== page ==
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Wondering what to bring as a gift to French people from the United States of America? Here are some ideas of American products and foods that you can pack in your suitcase on your flight to France. These would be great as gifts if you are visiting French friends or if you have French family members.

Most of the items that I’ve included on this list are more expensive in France than in the United States. Therefore, they’re kind of seen as high-ticket items even though as Americans we might not consider them as such.

Remember to always check the rules on imported products before packing your bags.

American products and foods piled into a suitcase on the way to France to be given as gifts


Candles make excellent gifts and you’re likely to find scents that are a little bit different than what you find in France. WoodWick candles in particular are a unique option because they make a crackling fire sound as they burn. (I’ve never seen them in France!) I’m currently obsessed with this Sand & Driftwood scented candle that I bought on my last trip to the US.

Food or Candy

Edible items are my favorite gift to offer when I return to France. I’m a big fan of bringing back things that will actually get used. This also allows the opportunity to taste something new and opens up a discussion on culture.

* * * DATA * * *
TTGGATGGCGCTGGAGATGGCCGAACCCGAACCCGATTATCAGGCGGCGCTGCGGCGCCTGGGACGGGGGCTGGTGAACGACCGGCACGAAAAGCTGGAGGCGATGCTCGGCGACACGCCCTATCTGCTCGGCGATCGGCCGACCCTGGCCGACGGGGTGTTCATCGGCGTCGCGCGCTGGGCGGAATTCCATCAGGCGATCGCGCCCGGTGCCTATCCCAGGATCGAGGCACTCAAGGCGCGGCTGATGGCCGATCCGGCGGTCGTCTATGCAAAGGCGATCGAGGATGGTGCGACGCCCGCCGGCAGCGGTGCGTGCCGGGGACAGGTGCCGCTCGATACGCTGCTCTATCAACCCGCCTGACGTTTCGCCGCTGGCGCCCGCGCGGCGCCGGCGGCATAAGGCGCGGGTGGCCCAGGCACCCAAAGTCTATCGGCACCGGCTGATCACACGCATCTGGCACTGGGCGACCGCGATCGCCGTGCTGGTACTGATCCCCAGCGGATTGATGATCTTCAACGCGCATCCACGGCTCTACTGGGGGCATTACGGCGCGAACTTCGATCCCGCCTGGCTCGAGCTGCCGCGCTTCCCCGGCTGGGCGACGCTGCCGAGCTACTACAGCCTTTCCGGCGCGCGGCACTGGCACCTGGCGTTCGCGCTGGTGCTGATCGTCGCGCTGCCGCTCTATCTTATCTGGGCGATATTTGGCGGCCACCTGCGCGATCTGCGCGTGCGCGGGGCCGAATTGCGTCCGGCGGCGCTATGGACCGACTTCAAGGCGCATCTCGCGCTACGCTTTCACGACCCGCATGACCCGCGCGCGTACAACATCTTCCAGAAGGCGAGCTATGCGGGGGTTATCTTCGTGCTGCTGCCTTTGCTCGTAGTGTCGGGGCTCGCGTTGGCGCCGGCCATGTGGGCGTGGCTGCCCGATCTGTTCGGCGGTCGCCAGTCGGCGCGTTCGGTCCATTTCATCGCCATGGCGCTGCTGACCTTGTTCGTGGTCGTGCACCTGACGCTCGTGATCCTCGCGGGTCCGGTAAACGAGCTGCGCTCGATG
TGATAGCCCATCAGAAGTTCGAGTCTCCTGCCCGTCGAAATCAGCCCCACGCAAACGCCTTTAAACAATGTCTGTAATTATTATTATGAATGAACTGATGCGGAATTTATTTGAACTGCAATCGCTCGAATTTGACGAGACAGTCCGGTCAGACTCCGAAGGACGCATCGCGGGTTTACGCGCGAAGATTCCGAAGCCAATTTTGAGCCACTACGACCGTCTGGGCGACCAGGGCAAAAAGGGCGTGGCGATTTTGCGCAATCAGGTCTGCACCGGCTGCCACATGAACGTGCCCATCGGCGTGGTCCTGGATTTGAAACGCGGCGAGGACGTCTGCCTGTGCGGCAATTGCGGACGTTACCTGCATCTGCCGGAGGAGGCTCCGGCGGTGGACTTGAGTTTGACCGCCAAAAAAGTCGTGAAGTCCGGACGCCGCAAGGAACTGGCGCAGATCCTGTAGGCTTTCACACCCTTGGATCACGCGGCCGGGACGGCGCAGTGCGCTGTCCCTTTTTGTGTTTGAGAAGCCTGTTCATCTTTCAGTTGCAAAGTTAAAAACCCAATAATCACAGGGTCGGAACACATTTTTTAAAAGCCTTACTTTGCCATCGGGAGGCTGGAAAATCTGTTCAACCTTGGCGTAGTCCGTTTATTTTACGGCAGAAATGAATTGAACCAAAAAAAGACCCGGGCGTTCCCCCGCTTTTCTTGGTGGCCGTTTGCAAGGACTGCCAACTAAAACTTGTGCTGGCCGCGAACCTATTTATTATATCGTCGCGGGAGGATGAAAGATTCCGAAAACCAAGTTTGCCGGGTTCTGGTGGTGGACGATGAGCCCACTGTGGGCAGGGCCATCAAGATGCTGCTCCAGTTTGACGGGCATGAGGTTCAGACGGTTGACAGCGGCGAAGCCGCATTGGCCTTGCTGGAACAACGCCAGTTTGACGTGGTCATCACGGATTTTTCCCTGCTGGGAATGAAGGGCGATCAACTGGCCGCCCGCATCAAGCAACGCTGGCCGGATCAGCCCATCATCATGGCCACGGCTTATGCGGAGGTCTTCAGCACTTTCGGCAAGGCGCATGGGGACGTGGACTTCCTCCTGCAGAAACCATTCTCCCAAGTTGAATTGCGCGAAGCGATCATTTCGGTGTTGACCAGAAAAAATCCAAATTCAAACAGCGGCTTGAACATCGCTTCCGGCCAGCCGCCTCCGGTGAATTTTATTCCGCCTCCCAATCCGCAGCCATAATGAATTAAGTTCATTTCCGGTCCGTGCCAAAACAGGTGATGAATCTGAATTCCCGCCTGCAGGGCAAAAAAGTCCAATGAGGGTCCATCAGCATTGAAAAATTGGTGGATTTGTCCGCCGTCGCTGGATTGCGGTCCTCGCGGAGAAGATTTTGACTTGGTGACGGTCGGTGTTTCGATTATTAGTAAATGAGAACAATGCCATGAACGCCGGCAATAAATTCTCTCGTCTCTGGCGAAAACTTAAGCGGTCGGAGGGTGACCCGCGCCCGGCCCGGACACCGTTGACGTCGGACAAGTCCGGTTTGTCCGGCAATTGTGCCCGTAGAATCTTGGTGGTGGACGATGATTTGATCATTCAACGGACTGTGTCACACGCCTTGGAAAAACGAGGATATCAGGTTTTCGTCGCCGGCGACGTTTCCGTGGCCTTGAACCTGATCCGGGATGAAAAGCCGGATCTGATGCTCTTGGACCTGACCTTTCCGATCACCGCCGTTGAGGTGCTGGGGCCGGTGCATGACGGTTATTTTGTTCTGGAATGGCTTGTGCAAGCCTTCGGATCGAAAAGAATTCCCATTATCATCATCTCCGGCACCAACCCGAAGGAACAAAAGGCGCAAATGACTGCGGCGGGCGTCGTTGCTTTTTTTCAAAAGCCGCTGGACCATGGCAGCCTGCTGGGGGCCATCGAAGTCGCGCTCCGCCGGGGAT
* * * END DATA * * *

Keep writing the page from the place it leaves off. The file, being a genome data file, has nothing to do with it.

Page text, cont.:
Start off by choosing some food items that can easily be added to an apéro. In the past I’ve brought many new things for my French family to try: canned wine, peanut-butter filled pretzels, and Hershey’s chocolate. You know, now that I’ve listed that out, I’m quite surprised my in-laws haven’t kicked me out of the family yet. They’re very good sports!

For more ideas on what American foods are not available in France, check out this blog post: Things I Bring Back to France From the United States.

American foods and products on a coffee table in a French home (Hershey's chocolate bar, peanut-butter filled pretzels, cheetos, etc); American woman and French man sitting on a couch in the background
As you can see from this comparison photo, the Cheetos nestled in quite nicely next to the dried duck.

Gluten-Free Products